Early on in their marriage, the Ryans had the fortune to meet a young investor who turned them on to the power of compound interest and the potential of the stock market as an income generator/builder. On the advice and under the aegis of their financial mentor, they started small, investing in a modest portfolio of unglamorous but reliable blue chip stocks. Throughout their marriage they had fun watching what started as a tiny nest egg grow into a respectable retirement fund. If only they could instill their successful financial strategies and instincts into their grandchildren. But how could the dull and boring concept of deferring immediate satisfaction for long-term results compete with the shrill here-and-now sensual bombardment of TV ads, mall frenzy, and peer pressure – all beckoning to buy more junk? They had an idea! Early in the year, they purchased shares in two stocks of companies whose products target the early teen market. Over the year, they monitored the stocks’ progress, recording their ups and downs on a simple spreadsheet. When the grandchildren opened their holiday cards, they found a summary of their stocks’ results thus far, with a simple gift explanation. A few days later, grandpa bookmarked and shared a few sites where the grandchildren could go to experiment with various ‘what if’ scenarios of compound interest formulas.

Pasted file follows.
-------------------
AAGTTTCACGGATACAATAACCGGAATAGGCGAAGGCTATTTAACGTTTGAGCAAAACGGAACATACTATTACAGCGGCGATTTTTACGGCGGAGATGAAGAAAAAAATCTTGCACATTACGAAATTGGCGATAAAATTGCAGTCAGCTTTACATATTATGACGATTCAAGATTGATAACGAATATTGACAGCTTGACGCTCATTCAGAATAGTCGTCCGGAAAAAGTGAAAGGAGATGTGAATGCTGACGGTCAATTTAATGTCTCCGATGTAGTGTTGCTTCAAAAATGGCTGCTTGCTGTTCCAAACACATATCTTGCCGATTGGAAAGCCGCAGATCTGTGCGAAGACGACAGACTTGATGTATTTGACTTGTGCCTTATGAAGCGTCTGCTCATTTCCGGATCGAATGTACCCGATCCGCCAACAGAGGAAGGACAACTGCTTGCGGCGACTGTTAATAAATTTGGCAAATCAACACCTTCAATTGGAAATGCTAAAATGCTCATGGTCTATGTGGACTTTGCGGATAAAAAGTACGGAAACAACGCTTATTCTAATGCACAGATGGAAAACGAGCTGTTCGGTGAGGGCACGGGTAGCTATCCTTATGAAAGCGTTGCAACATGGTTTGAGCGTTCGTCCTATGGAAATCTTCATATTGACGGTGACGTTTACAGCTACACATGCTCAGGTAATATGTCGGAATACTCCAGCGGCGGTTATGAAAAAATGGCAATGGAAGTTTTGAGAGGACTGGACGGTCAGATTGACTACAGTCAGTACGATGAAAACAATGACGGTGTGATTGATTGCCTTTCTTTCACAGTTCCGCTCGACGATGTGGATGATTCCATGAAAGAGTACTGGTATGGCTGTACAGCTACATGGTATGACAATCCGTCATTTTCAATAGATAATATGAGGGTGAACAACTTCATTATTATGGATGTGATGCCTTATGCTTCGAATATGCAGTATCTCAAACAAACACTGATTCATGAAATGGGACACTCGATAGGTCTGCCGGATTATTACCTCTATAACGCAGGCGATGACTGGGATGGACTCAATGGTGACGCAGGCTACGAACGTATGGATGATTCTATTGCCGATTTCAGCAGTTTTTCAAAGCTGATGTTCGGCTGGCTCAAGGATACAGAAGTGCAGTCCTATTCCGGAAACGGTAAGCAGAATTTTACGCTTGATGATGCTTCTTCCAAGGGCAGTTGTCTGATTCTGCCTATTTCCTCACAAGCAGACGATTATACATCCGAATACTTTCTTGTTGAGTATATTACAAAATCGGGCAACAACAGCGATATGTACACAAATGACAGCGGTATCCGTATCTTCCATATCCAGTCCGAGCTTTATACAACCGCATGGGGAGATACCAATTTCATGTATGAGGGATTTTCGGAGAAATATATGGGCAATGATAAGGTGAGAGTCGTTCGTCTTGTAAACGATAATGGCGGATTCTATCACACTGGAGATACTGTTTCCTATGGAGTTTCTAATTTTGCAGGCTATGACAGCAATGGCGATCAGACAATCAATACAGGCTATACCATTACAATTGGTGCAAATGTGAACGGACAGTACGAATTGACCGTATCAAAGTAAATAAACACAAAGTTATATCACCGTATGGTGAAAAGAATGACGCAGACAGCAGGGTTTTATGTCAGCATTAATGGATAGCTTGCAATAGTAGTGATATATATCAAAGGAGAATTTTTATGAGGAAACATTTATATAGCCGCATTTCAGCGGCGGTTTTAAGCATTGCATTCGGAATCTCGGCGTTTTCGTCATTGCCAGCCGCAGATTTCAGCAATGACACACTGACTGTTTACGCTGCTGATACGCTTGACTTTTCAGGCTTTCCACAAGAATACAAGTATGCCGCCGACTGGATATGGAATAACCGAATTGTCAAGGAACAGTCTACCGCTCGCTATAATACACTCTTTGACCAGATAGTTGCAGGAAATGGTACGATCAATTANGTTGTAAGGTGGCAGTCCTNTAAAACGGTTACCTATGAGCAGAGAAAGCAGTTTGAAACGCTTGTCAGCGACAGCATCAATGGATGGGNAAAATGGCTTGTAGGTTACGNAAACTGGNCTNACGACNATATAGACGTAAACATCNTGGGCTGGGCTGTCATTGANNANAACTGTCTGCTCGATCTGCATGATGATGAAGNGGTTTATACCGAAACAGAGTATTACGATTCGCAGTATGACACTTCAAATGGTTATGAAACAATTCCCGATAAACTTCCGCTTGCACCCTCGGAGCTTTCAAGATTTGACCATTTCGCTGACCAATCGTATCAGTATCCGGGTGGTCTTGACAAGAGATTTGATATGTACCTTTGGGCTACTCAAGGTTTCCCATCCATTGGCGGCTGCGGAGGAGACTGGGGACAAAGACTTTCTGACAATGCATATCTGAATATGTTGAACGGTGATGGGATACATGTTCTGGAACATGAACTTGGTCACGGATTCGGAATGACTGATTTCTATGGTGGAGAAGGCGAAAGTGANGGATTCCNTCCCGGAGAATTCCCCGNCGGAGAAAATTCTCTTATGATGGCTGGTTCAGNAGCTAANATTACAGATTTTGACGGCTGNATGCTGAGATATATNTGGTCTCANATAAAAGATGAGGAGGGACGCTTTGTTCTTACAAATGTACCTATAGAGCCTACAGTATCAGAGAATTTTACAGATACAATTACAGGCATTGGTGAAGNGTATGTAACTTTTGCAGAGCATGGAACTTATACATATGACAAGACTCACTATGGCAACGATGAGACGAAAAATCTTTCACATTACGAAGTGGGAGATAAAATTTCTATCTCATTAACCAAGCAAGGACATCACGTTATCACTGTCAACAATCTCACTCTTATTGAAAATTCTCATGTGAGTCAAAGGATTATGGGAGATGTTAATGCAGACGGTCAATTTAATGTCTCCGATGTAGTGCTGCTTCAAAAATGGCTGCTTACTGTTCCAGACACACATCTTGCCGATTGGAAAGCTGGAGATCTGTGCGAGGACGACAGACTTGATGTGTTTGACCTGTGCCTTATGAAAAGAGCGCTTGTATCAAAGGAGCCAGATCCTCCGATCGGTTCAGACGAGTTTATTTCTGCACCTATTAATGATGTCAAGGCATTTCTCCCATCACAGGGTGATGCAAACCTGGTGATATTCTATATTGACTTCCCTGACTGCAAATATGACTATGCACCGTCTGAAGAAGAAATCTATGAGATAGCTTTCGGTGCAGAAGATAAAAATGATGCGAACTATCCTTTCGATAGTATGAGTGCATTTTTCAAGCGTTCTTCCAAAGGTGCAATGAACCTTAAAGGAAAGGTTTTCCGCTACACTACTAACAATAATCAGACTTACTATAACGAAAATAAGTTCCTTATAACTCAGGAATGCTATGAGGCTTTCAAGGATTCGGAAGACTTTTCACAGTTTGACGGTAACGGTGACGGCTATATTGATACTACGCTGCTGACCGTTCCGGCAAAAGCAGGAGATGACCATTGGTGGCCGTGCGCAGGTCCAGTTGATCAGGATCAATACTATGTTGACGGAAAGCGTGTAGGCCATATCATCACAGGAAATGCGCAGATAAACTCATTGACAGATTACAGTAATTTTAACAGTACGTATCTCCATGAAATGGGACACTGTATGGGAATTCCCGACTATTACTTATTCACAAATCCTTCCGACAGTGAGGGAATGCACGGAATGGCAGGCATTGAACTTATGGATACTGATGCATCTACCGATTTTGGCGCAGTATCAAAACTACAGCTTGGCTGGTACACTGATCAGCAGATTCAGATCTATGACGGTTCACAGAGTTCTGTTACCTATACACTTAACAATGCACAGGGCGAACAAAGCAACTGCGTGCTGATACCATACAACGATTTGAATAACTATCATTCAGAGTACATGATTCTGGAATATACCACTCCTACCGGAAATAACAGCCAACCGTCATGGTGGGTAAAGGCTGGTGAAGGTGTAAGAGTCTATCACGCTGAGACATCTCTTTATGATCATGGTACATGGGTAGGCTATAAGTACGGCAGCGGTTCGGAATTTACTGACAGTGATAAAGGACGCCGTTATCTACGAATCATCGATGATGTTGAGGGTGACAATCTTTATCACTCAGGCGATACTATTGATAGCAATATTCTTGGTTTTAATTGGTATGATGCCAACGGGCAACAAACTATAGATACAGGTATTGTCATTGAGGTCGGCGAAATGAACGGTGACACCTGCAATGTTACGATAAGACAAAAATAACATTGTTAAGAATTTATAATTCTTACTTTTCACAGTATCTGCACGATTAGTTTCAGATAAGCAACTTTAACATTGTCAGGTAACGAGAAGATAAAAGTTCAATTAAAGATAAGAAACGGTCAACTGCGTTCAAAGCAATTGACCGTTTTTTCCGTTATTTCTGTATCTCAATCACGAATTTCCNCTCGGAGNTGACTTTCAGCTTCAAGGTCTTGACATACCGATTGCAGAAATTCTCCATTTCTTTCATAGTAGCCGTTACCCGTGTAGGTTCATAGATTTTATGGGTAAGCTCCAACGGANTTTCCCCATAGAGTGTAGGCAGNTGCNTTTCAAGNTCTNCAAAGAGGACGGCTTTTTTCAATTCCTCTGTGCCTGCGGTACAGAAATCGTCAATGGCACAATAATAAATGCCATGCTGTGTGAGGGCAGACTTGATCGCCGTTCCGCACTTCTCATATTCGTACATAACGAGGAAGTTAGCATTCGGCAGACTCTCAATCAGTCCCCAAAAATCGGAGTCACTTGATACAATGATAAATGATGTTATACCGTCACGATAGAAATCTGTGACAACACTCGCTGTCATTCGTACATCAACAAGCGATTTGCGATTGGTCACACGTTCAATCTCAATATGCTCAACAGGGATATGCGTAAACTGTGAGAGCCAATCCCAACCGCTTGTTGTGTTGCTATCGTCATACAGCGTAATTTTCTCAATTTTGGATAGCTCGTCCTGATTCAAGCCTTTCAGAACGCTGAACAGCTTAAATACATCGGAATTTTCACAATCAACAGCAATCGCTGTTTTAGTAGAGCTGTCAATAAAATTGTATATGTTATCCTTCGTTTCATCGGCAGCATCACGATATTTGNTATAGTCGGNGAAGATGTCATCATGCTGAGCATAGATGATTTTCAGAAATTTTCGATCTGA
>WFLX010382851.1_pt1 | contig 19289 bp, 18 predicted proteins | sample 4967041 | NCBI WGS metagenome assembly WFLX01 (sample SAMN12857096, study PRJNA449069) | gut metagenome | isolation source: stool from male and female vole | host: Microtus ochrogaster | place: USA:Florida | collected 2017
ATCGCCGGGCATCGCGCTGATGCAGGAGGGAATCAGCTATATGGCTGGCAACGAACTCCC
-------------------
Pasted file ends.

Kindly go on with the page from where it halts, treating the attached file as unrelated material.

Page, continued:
Probably the most empowering gift of all is the one that the Martins gave their grandchildren several years ago. From the time the children understood the concept of Santa and Christmas and gifts, the grandparents began a tradition where, each year in early December, the kids would choose from their daily newspaper listing an anonymous needy boy or girl whose Christmas promised to be bare without the generosity of a secret benefactor. Then, with a portion of the money that each grandchild had saved over the year, the Ryan grandparents would go shopping for appropriate clothing and toys for the chosen needy children. It became such an anticipated ritual for both grandparents and children that, even throughout high school, the grandchildren insisted on continuing the tradition, and it’s a toss-up to determine who most enjoy their annual day together – the grandparents or the grandchildren.
Yes, we, the Boomer generation who became the poster children for rampant consumerism, can reverse this ‘give me’ culture that permeates our society. We can, in fact, confront and confound head on the addiction to spend and to buy. Grandparents are finding and giving sustainable gifts that keep on giving, treasures that will yield a substantive, long range return on our investment for and in our grandchildren. Such intangible ‘pebble causing ripples in the water’ gifts comprise the stuff of which future family traditions and values are made.